Message testing pays off - 6 August 2014

Bus with It's Not OK messageMessages for the Whangarei It's not OK Campaign were tested with more than 200 people, a process which built strong support for the final result.

The messages appeared on billboards, banners and in radio ads and were supported by a mini booklet featuring well known locals and listing helping services.

A committee representing Government and NGO social services work shopped ideas and decided on two themes for the Whangarei It's not OK Campaign:

  • children are our rangatira
  • partner abuse is not OK.Whangarei bus

They then brainstormed 10 key messages for pre-testing with elders, families, colleagues and friends. Feedback showed the community wanted:

  • strong direct messages making it very clear that family violence is not OK
  • strength based messages that encourage positive behaviour change.

The challenge was to find a good balance between the aims of the campaign organisers and honouring feedback from the community, spokesperson Liz Inch said.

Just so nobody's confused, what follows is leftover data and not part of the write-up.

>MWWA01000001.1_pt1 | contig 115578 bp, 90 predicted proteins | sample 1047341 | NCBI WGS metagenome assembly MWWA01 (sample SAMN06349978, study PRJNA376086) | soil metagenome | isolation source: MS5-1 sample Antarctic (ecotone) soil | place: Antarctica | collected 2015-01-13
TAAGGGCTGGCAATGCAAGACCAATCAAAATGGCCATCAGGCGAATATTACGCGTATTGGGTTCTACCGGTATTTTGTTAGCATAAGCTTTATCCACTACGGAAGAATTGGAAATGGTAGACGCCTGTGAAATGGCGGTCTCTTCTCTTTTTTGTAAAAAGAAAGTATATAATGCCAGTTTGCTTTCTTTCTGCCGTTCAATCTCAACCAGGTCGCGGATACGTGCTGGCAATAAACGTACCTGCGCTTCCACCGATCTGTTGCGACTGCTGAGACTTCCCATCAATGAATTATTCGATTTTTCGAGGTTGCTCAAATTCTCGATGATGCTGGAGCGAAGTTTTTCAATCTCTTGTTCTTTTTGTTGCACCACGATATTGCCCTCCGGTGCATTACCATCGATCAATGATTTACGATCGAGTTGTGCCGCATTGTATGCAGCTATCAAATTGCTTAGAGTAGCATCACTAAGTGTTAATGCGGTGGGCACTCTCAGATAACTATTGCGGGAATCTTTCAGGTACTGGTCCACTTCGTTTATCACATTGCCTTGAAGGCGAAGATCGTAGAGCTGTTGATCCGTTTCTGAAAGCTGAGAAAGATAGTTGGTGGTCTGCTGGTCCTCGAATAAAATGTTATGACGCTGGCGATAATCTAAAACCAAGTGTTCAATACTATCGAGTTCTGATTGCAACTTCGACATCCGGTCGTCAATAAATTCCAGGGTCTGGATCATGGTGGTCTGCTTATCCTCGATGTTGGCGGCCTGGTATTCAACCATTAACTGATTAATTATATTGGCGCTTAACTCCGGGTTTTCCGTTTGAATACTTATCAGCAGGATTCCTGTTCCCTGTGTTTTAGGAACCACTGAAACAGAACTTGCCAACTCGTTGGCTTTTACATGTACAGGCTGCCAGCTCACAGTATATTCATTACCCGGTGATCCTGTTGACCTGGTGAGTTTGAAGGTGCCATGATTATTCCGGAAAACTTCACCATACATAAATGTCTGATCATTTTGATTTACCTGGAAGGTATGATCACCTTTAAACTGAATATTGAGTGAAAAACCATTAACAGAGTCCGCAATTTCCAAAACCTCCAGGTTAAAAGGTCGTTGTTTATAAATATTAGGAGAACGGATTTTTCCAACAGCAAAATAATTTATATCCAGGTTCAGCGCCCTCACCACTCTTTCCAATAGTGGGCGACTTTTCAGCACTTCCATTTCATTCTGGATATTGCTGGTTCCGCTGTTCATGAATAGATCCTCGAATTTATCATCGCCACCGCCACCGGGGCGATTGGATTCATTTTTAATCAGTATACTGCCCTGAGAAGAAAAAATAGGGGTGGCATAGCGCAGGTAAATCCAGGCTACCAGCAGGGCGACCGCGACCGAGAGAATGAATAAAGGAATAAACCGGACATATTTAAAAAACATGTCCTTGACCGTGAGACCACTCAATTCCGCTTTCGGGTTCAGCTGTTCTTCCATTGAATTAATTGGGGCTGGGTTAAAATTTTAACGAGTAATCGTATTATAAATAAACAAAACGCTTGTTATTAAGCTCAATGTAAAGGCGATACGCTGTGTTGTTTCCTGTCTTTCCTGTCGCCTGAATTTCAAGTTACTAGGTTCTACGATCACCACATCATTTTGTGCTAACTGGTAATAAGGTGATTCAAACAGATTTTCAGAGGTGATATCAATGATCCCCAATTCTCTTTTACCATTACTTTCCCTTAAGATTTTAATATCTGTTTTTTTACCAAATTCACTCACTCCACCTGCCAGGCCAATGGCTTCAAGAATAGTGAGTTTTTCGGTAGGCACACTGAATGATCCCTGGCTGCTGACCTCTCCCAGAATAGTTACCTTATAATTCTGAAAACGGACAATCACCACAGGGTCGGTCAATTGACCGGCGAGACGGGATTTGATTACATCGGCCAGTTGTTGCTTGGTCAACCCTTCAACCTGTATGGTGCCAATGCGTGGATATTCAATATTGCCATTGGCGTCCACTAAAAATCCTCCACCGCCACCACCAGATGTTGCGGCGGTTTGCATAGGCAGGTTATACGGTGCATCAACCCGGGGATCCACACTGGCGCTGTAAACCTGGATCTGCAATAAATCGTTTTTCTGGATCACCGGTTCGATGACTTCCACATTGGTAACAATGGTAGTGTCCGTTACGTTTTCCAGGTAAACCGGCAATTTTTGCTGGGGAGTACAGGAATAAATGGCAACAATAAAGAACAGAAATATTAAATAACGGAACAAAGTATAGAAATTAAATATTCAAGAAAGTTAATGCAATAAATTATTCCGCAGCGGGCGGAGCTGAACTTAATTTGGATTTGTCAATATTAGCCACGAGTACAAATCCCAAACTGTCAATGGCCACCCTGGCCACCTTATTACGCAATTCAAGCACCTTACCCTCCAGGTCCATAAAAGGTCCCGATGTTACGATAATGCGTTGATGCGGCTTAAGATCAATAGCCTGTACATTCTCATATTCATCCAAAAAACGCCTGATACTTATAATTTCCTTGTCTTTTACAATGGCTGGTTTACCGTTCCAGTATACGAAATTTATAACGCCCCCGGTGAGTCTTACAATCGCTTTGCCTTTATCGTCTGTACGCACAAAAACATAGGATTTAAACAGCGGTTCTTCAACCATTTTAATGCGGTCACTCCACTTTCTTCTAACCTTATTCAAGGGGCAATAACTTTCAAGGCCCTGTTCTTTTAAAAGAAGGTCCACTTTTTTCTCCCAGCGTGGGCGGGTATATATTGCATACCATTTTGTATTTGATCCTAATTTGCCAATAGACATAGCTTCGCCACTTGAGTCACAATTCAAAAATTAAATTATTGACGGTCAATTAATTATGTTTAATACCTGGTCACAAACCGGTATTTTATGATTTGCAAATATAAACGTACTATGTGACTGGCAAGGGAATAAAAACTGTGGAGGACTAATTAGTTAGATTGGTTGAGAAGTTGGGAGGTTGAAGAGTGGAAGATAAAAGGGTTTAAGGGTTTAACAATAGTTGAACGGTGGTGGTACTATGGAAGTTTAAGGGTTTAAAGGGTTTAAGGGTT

"Another challenge was keeping the work on schedule. We often stalled because members of the group wanted to pre-test more. It became clear we had a big responsibility to get it right," she said.

"We faced some opposition, particularly from stakeholders who assumed we would use Maori images. Our committee was quite big which was a barrier to meeting regularly."

However as the project came together it developed a momentum of its own.

"Because we had consulted widely and demonstrated that we were listening, we gained trust. That trust translated into opportunities with the Whangarei District Council, Northern Advocate newspaper and others.

"Having local champions to put their faces and voices to the campaign was another key success," Ms Inch said.

"The backbone of our campaign was the It's not OK team in Wellington — particularly in graphic design advice and support from the team."

In recent years the Whangarei community had run an elder abuse campaign in Kaitaia and a community arts project about family violence in Whangarei.

Ms Inch said it had taken three years and the earlier campaigns to really achieve traction to affect change in the community.

This work stems from GenerationALL who since 2005 have been collectively promoting a violence free community. The Family Violence It's not OK in Whangarei steering committee consists of members from Northland District Health Board, Women's Refuge, Barnardos, Ngati Hine Health Trust, The Pulse, Manaia Health PHO and Toll Stadium.

 

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